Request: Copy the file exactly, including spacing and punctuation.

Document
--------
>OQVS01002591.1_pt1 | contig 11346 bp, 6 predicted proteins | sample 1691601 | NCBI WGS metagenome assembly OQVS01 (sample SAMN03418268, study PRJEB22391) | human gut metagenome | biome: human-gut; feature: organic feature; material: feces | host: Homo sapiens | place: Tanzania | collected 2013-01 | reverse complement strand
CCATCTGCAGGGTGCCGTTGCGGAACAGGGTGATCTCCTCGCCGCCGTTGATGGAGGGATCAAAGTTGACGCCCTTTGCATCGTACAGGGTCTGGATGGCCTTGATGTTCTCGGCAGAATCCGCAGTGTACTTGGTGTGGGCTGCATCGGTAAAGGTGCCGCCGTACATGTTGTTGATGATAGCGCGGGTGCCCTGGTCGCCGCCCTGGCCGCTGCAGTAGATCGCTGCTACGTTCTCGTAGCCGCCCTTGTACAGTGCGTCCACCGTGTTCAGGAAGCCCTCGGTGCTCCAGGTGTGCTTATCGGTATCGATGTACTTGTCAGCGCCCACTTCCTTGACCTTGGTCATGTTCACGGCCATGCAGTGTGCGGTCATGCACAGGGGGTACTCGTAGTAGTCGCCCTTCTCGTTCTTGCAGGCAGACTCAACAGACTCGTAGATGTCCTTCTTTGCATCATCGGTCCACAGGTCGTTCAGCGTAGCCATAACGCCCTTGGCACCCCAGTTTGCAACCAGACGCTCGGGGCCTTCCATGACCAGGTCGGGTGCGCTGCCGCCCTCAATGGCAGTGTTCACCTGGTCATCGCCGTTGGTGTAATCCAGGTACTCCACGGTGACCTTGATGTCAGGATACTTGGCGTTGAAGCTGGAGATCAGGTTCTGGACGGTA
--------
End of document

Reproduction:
>OQVS01002591.1_pt1 | contig 11346 bp, 6 predicted proteins | sample 1691601 | NCBI WGS metagenome assembly OQVS01 (sample SAMN03418268, study PRJEB22391) | human gut metagenome | biome: human-gut; feature: organic feature; material: feces | host: Homo sapiens | place: Tanzania | collected 2013-01 | reverse complement strand
CCATCTGCAGGGTGCCGTTGCGGAACAGGGTGATCTCCTCGCCGCCGTTGATGGAGGGATCAAAGTTGACGCCCTTTGCATCGTACAGGGTCTGGATGGCCTTGATGTTCTCGGCAGAATCCGCAGTGTACTTGGTGTGGGCTGCATCGGTAAAGGTGCCGCCGTACATGTTGTTGATGATAGCGCGGGTGCCCTGGTCGCCGCCCTGGCCGCTGCAGTAGATCGCTGCTACGTTCTCGTAGCCGCCCTTGTACAGTGCGTCCACCGTGTTCAGGAAGCCCTCGGTGCTCCAGGTGTGCTTATCGGTATCGATGTACTTGTCAGCGCCCACTTCCTTGACCTTGGTCATGTTCACGGCCATGCAGTGTGCGGTCATGCACAGGGGGTACTCGTAGTAGTCGCCCTTCTCGTTCTTGCAGGCAGACTCAACAGACTCGTAGATGTCCTTCTTTGCATCATCGGTCCACAGGTCGTTCAGCGTAGCCATAACGCCCTTGGCACCCCAGTTTGCAACCAGACGCTCGGGGCCTTCCATGACCAGGTCGGGTGCGCTGCCGCCCTCAATGGCAGTGTTCACCTGGTCATCGCCGTTGGTGTAATCCAGGTACTCCACGGTGACCTTGATGTCAGGATACTTGGCGTTGAAGCTGGAGATCAGGTTCTGGACGGTA